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The study of Latin is a wonderful way to teach advanced grammar skills—the first leg of the mediaeval trivium. No less importantly, it opens up the student to the living language of the Church and Her vast library of contributing authors. Students begin to learn Latin grammar; review and reinforce English grammar; memorize prayers; complete basic translations and compositions.

The study of Latin is a wonderful way to teach advanced grammar skills—the first leg of the mediaeval trivium. No less importantly, it opens up the student to the living language of the Church and Her vast library of contributing authors. Students cover the first 32 lessons of Benjamin D’Ooge’s Latin for Beginners; memorize 20 prayers; complete 20 translations and compositions.

Grammar includes the following:

Principles of Grammar; First and Second Declensions; Agreement of Adjectives; Possessive Adjective Pronouns; All Cases; The Nine Irregular Adjectives; The Demonstrative is, ea, id; Conjugation: Present, Imperfect, Future, Perfect, Pluperfect, and Future Perfect of sum, and 4 regular conjugations (active and passive); and more!

Translation assignments are available from all three time periods—ancient, medieval, and modern—which will allow students to pick works that complement their Traditio Nostra readings.

English Grammar: The parent guides for this course direct parents to the grammar sections of English Grammar for Students of Latin. This allows students to integrate their Latin grammar studies with their English grammar.


Continuing the pursuit of grammatical excellence and Catholic literacy, the students cover lessons 33 through 69 of Benjamin D’Ooge’s Latin for Beginners. And again cover twenty prayers, translations, and compositions.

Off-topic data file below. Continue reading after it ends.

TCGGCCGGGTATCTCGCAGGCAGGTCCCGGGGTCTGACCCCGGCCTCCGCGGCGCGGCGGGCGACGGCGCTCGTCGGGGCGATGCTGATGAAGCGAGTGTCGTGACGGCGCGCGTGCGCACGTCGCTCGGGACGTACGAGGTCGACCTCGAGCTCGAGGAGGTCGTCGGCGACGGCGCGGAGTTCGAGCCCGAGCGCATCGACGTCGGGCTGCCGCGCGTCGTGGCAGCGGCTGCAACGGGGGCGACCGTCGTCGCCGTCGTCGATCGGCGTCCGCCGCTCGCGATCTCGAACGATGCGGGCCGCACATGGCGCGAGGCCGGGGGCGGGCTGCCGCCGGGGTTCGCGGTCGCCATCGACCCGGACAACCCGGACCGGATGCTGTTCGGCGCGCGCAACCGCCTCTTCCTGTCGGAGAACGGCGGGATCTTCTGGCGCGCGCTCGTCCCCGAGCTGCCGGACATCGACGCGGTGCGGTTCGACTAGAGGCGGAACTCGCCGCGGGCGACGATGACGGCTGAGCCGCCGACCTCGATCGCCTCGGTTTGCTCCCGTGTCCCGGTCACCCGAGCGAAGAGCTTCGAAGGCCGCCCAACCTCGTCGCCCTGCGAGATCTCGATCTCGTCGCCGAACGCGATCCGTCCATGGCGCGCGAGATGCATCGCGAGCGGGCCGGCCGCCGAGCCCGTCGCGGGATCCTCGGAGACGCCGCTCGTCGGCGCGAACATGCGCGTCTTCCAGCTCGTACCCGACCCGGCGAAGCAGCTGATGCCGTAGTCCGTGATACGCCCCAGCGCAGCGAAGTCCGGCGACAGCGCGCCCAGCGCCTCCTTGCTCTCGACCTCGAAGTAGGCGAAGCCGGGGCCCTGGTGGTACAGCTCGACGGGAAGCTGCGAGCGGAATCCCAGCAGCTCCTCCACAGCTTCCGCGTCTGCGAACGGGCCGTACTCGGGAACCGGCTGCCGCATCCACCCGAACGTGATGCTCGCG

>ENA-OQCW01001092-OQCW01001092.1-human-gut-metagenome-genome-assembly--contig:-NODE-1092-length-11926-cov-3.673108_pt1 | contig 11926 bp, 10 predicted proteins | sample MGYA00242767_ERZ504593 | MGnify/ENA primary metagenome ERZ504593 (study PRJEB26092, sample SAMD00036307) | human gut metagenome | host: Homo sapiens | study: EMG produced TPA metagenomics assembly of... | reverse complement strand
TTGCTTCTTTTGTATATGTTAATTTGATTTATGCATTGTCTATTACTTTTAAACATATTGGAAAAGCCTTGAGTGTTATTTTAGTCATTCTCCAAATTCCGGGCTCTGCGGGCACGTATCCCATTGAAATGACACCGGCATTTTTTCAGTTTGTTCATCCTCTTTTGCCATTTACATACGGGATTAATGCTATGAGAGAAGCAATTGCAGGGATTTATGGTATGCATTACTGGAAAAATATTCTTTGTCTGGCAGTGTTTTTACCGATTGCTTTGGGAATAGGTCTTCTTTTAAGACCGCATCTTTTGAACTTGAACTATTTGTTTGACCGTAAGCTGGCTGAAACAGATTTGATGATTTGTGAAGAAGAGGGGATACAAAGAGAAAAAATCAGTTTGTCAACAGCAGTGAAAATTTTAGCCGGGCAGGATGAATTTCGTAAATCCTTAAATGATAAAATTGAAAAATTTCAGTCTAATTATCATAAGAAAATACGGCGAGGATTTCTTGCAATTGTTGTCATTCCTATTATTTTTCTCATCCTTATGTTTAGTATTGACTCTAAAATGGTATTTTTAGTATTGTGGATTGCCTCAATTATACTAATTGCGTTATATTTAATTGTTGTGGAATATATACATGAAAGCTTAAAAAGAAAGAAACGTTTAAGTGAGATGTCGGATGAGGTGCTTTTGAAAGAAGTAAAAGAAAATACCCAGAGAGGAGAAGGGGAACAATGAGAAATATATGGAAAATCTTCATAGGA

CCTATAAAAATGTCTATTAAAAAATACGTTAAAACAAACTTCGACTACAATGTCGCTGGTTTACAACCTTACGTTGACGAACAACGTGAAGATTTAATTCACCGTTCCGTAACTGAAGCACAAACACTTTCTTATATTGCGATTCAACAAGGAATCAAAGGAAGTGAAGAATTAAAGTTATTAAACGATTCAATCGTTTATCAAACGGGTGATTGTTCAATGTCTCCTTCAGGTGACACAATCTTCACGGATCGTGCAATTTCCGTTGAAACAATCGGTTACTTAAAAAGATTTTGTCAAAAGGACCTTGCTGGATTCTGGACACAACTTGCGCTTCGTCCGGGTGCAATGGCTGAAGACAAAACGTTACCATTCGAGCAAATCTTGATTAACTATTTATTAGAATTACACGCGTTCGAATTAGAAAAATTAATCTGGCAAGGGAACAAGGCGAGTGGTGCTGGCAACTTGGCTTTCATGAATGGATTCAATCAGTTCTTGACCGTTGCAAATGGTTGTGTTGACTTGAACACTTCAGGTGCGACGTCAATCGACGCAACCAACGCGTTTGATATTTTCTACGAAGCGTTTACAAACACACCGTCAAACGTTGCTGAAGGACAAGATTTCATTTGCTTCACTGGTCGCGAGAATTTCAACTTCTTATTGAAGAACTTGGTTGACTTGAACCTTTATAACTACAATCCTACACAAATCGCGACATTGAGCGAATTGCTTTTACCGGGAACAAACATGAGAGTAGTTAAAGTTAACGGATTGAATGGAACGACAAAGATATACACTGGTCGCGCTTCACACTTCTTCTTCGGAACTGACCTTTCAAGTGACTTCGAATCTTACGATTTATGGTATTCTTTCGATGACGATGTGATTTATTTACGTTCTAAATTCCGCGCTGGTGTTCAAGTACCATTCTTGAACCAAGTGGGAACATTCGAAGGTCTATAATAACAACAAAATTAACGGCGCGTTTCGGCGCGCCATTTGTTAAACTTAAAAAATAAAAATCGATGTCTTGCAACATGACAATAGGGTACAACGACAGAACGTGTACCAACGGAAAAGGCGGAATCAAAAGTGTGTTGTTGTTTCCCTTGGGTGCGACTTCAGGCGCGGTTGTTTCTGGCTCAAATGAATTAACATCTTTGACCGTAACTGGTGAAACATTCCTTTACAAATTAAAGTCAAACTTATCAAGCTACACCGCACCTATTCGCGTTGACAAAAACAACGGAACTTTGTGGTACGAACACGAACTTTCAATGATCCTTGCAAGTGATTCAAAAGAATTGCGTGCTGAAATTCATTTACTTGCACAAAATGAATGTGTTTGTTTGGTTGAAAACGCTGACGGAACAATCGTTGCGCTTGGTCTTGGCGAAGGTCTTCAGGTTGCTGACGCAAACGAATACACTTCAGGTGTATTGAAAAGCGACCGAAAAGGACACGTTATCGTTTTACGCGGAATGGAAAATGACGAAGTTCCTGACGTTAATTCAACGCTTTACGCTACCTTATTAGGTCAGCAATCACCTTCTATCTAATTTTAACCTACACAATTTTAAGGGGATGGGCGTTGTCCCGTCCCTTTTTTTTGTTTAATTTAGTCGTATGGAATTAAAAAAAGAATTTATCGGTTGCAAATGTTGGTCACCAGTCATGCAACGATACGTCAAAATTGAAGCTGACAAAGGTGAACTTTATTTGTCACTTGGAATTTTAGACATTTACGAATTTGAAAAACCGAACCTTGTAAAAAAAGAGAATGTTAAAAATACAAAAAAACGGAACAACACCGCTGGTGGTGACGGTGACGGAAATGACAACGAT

Grammar includes the following: 

Passive Perfect, Pluperfect, and Future Perfect; Yes-or-no Questions; Accusative Subject of an Infinitive; The Relative and Interrogative Pronoun; Third-Fifth Declensions; Expressions of Place; Ablative of Time; Pronouns: Personal and Reflexive; The Intensive Pronoun Ipse; The Demonstrative Pronoun idem; The Demonstratives hic, iste, ille; The Indefinite Pronouns; Comparison of Adjectives; Deponent Verbs; The Subjunctive Mood; Inflection of the Present, Imperfect, Perfect, Future Perfect Subjunctive; The Subjunctive of Purpose, Result, and Characteristic; Substantive Clauses of Purpose; Verbs of Fearing; The Participles; Ablative Absolute; and more!

Translation assignments are available from all three time periods—ancient, medieval, and modern—which will allow students to pick works that complement their Traditio Nostra readings.

English Grammar: The parent guides for this course direct parents to the grammar sections of English Grammar for Students of Latin. This allows students to integrate their Latin grammar studies with their English grammar.


This is an advanced readings course in the Latin language that builds upon previous years of study. Students will continue to practice and develop reading techniques which will aid them in the comprehension of Latin texts. The readings for this cycle include both classical and medieval authors important to the medieval period, such as Virgil, Livy, St. Augustine, St. Patrick, Juvencus, St. Ambrose, Prudentius, Boethius, Venerable Bede, Alcuin, Peter Damian, Hildegard von Bingen, St. Thomas Aquinas, and others.  

Since students have already been introduced to the grammar of the Latin language, the focus of the class will be upon reading proficiency. Latin, like all other languages, uses syntactical patterns through which an author communicates the intended meaning. Teaching students to recognize these patterns is the goal of the course, and it greatly aids them in comprehending the language.

There can be no doubt as to the formative and educational value either of the language of the Romans or of great literature generally. It is a most effective training for the pliant minds of youth. It exercises, matures and perfects the principal faculties of mind and spirit. It sharpens the wits and gives keenness of judgment. It helps the young mind to grasp things accurately and develop a true sense of values. It is also a means for teaching highly intelligent thought and speech. (Veterum Sapientia – On the Promotion of the Study of Latin, Pope John XXIII, 1962).